Rain Kings and Catapults
Aragon Ballroom - Chicago
March 11, 1997
First Appeared in The Music Box, April 1997, Volume 4, #4
Written by John Metzger
For those unfamiliar with the Counting Crows' live performances, the group doesn't play its songs "by the book." Instead, singer Adam Duritz delivers the improvisational spark to move its material into new territory. At times, during the second of two shows at the Aragon Theater in Chicago on March 11, it seemed as if Duritz had headed so far out that the rest of the band had to struggle to keep up. But that's what live performances are all about. If you don't take the risks, why bother performing.
Virtually all of the songs from August and Everything After, the Counting Crows' debut, were given new twists and turns, which kept the evening quite interesting. Still, the group managed to lose many audience members seeking mere replications of the album versions. The songs off the band's latest release Recovering the Satellites were played in a much more straightforward manner.
As the lights went down, California Dreamin' by the Mamas and the Papas was piped in over the speakers. The Counting Crows immediately launched into Recovering the Satellites. The group gave away most of its light show during this tune, painting the backdrop in similar colors to the album cover. As Duritz began to sing the song's bridge, a shooting star lit up to highlight his words.
After the thunderous assault of Angels of the Silences and Rain King — hilarious with the audience singing it note for note off the album and Duritz and company taking the song its own direction — the band hit its stride and settled down for a somber Ghost Train. Guitarist David Bryson took a solo, which hinted at the Crows' own Mercury, as an introduction to the song while Duritz caught his breath. Another Horsedreamer's Blues started from nothing and built into swirling, intense whirlwind. Daylight Fading concluded the first part of the concert, with its bouncy, country-influenced swagger.
Duritz introduced the middle portion of the set as the acoustic part of the show, which consisted of three songs — Omaha, Mercury, and Mr. Jones. Omaha was fairly routine, although fun to hear, while Mercury was a blistering blues number, made all the more potent with its acoustic treatment. However, it was on Mr. Jones that the Counting Crows totally let loose. Most of the audience didn't even recognize the song until it was half over, and this was a long version, slowed down considerably from the popular single. The band returned to its electric instruments for the last third of the show, and served up a vastly different Round Here. While it wasn't quite as difficult to recognize as Mr. Jones, it too was stretched into new territory. Duritz improvised a number of lyrics, practically creating a new song against a sparse backdrop of musical notes from the rest of the band.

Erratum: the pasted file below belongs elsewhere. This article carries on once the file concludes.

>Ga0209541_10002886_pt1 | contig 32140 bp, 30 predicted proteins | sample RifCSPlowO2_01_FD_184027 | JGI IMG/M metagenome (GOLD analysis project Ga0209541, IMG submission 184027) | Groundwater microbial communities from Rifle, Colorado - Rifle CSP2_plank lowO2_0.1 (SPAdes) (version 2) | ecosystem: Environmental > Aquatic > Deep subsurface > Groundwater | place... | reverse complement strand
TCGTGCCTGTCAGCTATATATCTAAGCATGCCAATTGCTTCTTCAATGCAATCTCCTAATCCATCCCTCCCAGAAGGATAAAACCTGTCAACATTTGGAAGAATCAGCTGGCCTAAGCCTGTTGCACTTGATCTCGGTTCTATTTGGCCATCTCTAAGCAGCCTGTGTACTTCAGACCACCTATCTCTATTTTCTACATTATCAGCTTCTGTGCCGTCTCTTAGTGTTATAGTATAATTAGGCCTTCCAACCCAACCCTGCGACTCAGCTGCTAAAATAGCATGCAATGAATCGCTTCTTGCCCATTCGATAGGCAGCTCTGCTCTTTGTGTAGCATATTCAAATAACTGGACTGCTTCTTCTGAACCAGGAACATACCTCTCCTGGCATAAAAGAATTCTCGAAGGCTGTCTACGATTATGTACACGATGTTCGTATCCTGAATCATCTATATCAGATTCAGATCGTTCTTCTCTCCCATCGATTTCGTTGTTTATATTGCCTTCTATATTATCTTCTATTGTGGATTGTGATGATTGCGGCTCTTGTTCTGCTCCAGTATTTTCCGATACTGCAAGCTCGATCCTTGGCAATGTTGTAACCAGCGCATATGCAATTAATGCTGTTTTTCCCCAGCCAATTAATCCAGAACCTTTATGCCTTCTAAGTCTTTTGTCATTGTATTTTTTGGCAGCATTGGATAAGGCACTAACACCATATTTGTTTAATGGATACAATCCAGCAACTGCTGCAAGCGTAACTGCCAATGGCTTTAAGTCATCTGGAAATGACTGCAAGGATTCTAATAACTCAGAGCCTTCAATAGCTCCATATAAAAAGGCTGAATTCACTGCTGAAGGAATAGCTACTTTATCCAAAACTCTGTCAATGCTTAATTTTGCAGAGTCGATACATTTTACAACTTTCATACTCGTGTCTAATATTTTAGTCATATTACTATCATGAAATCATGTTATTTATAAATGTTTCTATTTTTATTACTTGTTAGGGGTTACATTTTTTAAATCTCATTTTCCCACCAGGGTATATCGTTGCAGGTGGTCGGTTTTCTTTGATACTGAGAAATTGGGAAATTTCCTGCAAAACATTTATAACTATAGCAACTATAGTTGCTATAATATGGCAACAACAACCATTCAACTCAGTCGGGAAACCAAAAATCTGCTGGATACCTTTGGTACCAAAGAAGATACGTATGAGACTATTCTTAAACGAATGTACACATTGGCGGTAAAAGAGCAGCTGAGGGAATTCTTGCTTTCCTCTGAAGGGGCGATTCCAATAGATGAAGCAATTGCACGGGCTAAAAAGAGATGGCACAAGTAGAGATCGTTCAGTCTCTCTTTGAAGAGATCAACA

The ferocity returned for the concluding trio of Catapult, Children in Bloom, and Murder of One. There was an incredible intensity of emotion in Duritz's vocal treatment of Catapult. As he sang, I wanna be the knife that cuts into my hand, it as conceivable that, at any moment, he could have pulled out a switchblade. Murder of One was a fine conclusion to the set, and it was jammed out into an immensely enjoyable sensory attack.
The first encore matched a beautiful Anna Begins with the Band-like A Long December. The second encore featured an unrecorded song, Wise Blood, which was reminiscent of the Rolling Stones' Sway from its excellent Sticky Fingers album. After a brief discussion, the Counting Crows concluded the show with a blistering I'm Not Sleeping. Again, the emotion contained in Duritz's singing was incredible. As he belted out, 1-2-3-4-5-6-7 a.m., all alone again, but I've been through all this shit before, he seemed on the verge of self-destruction.
Despite the short length of the show (about 100 minutes), it was emotionally exhausting and incredibly satisfying. Looking back, it is amazing to see how the Counting Crows has opened up a lot of its early material, adding an improvisational element to its concerts. Perhaps the biggest disappointment, however, was the sound, which was absolutely abysmal. Running a close second was the pitiful opening act, Engine 88. While Duritz introduced the band as one of his favorites, the only thing Engine 88 had going for it was its Bay Area home.
Counting Crows' Recovering the Satellites is available from
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Copyright © 1997 The Music Box